Peer Teaching: Foundations of Engineering II
This summer, I had the opportunity to intern at Sandia National Laboratories in Albuquerque, New Mexico. I worked in a group called Sensor Exploitation Explorations, which did a lot of data analysis from a variety of sensors. Sandia National Labs is one the Department of Energy Labs, and is managed by Lockeed Martin. It is known for its work on nuclear projects and national defenses.
I was given a handful of projects throughout the summer, many of which did not have specific end goals. Rather, I would be given data and some general guidance and told to see if I could find anything noteworthy. For these projects, I wrote lots of code to retrieve and process large sets of data, and experiment on my own with different ways to view the data in order to see if any notable patterns occurred. I presented my findings for some of the projects to other team members at the conclusion of each project. I also had the opportunity to participate in a field test while I was there, and learned how even though running experiments sounds fun, sitting in the hot summer sun in the desert can be pretty brutal.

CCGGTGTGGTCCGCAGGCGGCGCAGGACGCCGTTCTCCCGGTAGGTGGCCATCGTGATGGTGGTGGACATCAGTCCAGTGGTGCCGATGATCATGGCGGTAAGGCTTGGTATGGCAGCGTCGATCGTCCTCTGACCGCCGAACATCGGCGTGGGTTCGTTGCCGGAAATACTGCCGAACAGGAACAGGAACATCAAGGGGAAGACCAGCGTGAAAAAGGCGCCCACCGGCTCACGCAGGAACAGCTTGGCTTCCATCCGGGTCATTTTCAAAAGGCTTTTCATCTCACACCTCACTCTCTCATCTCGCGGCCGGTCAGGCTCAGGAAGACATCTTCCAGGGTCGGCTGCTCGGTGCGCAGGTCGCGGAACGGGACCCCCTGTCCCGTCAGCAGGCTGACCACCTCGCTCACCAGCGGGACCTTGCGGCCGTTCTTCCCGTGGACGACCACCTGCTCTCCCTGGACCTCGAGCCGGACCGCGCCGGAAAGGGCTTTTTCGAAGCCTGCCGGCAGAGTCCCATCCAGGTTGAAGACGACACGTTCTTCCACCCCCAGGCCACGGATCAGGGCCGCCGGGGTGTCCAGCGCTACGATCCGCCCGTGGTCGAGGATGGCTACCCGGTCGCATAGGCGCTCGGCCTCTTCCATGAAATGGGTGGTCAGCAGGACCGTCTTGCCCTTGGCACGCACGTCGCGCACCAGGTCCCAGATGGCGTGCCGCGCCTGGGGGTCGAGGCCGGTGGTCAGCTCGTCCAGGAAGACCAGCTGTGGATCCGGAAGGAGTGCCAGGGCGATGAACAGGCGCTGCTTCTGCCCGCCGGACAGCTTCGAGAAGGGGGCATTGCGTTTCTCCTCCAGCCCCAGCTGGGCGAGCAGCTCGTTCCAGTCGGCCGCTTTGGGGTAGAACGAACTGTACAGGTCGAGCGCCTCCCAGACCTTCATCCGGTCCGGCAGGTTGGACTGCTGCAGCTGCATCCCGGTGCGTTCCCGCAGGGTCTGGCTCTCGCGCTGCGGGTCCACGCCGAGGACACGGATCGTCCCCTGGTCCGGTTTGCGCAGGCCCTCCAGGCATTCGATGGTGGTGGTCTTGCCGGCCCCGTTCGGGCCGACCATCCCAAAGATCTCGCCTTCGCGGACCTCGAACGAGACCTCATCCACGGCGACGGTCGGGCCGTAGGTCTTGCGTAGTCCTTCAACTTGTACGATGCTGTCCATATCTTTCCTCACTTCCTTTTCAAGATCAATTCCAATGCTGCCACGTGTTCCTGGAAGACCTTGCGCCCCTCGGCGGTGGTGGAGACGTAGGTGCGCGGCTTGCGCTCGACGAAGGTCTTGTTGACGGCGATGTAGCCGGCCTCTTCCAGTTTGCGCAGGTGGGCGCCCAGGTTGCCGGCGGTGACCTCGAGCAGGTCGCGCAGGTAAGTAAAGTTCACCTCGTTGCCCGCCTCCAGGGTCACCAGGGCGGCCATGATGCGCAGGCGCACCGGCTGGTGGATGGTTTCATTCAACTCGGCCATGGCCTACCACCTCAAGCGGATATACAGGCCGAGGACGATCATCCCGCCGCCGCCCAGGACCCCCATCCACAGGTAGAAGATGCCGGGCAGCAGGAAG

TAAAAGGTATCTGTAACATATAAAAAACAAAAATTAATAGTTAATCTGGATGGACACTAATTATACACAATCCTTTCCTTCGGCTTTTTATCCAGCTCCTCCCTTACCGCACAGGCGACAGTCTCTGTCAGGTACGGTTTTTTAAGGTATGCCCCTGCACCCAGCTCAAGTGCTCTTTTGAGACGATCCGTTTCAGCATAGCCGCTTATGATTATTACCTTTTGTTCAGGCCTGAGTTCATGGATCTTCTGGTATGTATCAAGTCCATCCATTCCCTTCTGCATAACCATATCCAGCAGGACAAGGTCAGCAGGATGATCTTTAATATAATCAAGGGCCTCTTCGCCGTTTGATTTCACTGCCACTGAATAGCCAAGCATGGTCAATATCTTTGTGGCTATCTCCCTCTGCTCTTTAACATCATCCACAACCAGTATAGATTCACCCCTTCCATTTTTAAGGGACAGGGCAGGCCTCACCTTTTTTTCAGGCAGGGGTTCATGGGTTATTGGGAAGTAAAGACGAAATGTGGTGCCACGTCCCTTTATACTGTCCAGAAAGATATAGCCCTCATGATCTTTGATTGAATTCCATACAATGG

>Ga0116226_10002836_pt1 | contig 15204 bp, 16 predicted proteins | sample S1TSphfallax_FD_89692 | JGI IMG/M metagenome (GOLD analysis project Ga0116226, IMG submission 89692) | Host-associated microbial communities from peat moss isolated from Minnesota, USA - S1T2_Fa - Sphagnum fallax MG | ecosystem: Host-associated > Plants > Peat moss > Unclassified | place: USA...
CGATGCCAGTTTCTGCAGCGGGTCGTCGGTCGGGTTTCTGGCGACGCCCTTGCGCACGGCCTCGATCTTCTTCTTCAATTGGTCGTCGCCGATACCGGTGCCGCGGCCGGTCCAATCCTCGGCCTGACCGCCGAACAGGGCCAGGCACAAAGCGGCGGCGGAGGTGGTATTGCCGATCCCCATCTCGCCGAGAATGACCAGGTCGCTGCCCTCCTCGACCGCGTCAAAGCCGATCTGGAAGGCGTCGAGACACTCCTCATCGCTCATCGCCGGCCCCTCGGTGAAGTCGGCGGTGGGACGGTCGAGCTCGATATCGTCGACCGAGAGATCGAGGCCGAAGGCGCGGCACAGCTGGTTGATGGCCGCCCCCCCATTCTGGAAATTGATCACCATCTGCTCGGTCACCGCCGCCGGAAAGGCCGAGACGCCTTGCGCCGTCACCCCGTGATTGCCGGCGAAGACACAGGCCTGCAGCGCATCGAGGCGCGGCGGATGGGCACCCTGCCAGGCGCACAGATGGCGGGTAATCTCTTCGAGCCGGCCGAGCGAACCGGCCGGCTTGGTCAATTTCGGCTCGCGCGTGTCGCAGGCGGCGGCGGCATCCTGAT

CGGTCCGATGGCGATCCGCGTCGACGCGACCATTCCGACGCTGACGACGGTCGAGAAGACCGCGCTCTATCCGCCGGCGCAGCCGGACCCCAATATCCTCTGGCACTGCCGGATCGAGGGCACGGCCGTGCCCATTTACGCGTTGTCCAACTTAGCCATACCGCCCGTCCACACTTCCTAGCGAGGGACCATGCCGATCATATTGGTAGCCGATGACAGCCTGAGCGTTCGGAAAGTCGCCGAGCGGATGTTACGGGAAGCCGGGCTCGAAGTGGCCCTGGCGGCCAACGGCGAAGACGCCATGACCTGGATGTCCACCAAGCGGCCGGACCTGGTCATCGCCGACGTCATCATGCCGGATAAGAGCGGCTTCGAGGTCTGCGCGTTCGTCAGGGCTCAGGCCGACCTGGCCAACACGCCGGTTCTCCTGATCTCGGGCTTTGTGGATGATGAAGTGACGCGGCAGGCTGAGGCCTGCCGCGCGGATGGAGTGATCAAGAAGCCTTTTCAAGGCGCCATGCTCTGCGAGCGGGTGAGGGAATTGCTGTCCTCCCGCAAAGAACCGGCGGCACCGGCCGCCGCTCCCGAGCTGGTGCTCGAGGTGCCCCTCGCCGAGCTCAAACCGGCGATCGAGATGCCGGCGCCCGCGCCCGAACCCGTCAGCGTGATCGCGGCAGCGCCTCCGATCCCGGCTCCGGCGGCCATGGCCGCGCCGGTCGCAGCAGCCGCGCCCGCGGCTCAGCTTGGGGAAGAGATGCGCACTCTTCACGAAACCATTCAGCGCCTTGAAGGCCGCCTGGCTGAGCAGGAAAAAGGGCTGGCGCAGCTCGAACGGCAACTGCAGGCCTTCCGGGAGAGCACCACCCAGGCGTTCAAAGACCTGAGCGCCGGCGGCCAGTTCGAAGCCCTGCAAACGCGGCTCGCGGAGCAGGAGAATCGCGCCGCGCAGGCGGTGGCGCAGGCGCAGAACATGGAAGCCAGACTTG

In addition to learning new technical skills, this internship taught me a lot about managing my own work load throughout the day and being proactive in seeking out projects that I could work on. I took on the challenge of learning new skills and working hard to take care of my own technical or experimental problems while at the same time striking a balance with not being afraid to turn to full time members in my group and actively seeking their help, as well as trying to gain as much knowledge as I could from their wealth of experience.